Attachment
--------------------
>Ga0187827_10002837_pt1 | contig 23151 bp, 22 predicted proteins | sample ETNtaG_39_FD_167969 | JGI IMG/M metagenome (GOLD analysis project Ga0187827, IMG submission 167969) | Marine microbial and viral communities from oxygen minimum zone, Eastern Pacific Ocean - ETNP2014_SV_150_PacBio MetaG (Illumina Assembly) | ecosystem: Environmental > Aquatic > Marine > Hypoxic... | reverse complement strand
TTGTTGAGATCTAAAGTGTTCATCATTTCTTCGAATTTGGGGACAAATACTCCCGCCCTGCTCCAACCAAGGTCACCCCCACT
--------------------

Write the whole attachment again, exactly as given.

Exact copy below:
>Ga0187827_10002837_pt1 | contig 23151 bp, 22 predicted proteins | sample ETNtaG_39_FD_167969 | JGI IMG/M metagenome (GOLD analysis project Ga0187827, IMG submission 167969) | Marine microbial and viral communities from oxygen minimum zone, Eastern Pacific Ocean - ETNP2014_SV_150_PacBio MetaG (Illumina Assembly) | ecosystem: Environmental > Aquatic > Marine > Hypoxic... | reverse complement strand
TTGTTGAGATCTAAAGTGTTCATCATTTCTTCGAATTTGGGGACAAATACTCCCGCCCTGCTCCAACCAAGGTCACCCCCACT